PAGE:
What you can do with Microsoft technologies is pretty impressive. But the company is so product-focused rather than solution- and customer-focused that it is moving right past its full potential in the business marketplace. It is still advancing slowly into Finance and Operations, though it does have some early customers that are becoming references, largely as a result of Microsoft's attempts to promote partners that can help in specific business areas, complement its products and accelerate deployments. In many of the new development projects in which it is involved, Microsoft is catching up to other key providers like IBM, Oracle and SAP. In part, Microsoft is looking to gain market share through dramatically reducing the cost of the technology by bundling with SQL Server or Microsoft Office, but a word of caution is appropriate here: These have their own hidden costs to consider.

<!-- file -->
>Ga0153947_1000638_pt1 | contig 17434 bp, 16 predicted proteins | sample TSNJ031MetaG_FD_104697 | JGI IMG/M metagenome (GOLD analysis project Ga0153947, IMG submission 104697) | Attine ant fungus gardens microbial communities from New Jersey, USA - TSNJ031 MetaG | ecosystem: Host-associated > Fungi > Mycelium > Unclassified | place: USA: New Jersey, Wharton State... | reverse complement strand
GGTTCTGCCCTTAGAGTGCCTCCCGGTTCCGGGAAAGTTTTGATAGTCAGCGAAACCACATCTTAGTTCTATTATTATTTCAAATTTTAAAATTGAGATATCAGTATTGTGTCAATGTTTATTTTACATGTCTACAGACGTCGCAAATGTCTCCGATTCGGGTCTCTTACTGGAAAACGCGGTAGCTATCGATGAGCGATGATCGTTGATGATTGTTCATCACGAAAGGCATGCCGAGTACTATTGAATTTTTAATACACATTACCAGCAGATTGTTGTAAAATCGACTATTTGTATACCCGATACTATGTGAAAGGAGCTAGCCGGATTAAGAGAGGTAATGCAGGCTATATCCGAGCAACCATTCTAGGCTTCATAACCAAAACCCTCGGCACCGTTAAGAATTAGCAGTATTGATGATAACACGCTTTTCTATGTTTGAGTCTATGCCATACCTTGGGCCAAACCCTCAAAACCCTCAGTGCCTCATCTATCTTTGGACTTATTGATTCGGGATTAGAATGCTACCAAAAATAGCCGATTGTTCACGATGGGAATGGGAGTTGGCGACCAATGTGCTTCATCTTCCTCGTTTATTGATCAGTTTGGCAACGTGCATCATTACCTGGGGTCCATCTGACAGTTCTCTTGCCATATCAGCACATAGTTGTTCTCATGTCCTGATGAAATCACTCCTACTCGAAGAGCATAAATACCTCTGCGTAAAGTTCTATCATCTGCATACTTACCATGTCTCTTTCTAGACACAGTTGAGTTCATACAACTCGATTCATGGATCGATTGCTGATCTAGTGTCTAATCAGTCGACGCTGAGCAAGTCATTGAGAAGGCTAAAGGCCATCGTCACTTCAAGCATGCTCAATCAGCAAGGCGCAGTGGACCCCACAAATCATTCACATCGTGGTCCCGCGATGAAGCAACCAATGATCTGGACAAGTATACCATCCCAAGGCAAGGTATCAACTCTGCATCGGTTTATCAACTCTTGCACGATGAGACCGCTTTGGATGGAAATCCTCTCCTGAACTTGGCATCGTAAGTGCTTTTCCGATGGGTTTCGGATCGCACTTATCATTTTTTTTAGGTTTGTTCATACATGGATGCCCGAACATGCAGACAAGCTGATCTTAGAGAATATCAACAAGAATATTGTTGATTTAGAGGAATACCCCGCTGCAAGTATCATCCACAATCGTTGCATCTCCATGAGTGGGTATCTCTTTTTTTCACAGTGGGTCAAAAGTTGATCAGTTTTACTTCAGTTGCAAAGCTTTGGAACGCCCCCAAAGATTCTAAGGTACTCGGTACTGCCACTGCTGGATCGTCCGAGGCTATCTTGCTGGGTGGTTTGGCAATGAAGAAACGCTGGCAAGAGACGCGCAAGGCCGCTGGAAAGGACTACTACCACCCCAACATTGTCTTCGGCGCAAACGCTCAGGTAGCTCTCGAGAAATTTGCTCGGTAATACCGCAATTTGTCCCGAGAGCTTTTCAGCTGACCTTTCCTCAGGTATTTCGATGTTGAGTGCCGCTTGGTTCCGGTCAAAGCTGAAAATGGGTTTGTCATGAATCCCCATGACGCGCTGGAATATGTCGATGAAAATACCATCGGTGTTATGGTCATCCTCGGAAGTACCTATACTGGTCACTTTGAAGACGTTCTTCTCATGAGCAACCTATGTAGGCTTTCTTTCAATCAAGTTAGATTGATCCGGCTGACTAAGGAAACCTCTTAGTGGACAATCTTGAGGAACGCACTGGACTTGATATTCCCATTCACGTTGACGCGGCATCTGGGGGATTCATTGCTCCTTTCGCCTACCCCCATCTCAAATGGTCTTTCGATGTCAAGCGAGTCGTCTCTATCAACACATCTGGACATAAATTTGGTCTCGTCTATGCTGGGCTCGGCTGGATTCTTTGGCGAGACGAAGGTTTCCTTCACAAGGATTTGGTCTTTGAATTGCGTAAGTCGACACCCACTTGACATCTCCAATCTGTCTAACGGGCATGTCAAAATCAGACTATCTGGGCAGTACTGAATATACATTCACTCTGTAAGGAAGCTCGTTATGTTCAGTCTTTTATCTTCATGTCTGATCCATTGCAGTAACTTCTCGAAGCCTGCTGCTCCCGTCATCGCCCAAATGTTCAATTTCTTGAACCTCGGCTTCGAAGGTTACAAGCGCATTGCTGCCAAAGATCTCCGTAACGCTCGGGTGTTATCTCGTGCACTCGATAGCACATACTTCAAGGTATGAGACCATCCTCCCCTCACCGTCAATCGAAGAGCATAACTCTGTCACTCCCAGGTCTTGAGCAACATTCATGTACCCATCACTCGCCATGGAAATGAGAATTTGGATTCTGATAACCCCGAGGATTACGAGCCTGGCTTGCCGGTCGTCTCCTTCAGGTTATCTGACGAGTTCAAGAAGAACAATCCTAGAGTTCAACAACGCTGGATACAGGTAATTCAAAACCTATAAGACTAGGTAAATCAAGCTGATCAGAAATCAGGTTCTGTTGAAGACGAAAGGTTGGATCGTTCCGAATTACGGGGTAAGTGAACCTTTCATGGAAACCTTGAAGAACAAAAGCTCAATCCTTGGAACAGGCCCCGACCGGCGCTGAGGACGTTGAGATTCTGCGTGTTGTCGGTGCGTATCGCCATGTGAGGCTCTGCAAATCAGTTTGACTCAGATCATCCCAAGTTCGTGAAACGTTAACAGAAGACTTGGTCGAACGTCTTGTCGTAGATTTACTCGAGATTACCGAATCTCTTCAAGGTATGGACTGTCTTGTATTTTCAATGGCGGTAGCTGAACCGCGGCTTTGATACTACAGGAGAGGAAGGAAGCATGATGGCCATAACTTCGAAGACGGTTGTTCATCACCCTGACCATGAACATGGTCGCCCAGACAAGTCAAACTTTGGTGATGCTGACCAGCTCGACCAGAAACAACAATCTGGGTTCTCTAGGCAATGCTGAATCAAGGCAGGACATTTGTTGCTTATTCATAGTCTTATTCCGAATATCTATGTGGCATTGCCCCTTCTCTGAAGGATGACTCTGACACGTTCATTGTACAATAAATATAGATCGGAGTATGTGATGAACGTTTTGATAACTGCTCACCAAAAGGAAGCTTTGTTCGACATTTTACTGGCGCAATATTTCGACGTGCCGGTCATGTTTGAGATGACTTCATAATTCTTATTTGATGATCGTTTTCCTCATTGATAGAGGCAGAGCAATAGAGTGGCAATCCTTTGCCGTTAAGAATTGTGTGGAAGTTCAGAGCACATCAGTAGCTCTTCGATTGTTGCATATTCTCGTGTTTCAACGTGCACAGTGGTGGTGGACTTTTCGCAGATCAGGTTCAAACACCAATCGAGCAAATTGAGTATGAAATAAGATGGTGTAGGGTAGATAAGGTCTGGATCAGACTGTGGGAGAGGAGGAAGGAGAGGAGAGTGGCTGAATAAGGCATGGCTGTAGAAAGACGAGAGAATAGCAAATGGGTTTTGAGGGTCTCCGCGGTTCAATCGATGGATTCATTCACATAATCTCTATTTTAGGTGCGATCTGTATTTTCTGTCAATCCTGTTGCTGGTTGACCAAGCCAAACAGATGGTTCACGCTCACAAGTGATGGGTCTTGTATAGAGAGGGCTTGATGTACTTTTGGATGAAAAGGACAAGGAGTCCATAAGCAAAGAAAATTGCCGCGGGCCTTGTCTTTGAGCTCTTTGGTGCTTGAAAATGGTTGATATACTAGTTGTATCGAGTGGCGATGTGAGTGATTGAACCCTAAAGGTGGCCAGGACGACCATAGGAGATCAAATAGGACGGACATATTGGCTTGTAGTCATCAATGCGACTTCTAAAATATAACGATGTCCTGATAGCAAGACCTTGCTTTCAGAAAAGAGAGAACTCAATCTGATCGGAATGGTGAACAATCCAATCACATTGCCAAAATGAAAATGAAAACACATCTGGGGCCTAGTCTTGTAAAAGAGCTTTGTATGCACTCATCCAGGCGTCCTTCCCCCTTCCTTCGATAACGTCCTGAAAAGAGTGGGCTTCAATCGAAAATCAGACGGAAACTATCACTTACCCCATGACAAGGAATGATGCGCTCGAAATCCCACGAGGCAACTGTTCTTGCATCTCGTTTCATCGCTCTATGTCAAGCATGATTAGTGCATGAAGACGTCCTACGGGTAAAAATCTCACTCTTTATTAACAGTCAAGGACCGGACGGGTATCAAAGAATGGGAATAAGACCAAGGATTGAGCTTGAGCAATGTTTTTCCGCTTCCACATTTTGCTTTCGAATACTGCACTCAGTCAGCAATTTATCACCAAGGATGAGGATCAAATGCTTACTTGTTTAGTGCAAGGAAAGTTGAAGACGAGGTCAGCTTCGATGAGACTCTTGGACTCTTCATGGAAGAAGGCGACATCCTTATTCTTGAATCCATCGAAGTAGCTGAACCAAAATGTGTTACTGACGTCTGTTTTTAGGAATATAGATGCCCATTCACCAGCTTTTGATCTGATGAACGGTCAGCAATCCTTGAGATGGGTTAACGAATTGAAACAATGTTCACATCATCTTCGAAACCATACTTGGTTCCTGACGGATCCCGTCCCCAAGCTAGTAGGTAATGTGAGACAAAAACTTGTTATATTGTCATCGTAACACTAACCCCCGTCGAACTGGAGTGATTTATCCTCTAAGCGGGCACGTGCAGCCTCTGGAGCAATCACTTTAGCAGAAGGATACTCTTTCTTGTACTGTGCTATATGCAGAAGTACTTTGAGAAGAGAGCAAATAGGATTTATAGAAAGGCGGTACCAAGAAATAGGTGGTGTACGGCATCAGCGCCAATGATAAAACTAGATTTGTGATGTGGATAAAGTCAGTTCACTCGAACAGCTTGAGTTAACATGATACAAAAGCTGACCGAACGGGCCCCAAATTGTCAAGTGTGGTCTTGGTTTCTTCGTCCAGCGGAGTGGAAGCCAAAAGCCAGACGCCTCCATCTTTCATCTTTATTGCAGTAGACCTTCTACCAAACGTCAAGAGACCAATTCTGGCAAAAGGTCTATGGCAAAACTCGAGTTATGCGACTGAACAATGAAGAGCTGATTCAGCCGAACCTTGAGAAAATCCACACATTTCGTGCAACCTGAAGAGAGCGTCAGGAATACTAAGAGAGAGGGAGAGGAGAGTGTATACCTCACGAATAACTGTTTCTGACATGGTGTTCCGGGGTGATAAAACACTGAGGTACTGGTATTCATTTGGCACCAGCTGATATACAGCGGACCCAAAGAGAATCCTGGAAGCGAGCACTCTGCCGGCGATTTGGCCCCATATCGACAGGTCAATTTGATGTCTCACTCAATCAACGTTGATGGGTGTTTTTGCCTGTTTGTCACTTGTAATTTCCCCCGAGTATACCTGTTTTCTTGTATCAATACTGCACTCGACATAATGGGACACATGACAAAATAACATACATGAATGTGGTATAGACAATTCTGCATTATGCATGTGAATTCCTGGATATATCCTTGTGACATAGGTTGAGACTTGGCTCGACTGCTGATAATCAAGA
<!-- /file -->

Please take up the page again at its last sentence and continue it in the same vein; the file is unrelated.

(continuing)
Let's hope Microsoft can come to understand better the demands of business and IT, which will allow it to engage into the market more effectively. The company has more to offer than it presented at the Microsoft BI conference this week and this is not good for Microsoft or you evaluating it for further needs in your organization.
Let me know your thoughts.
About the Author
Mark Smith is the CEO and SVP of research at Ventana Research, an advisory services and research firm providing insight and education on best practices and technology in performance management.
Source: Intelligent Enterprise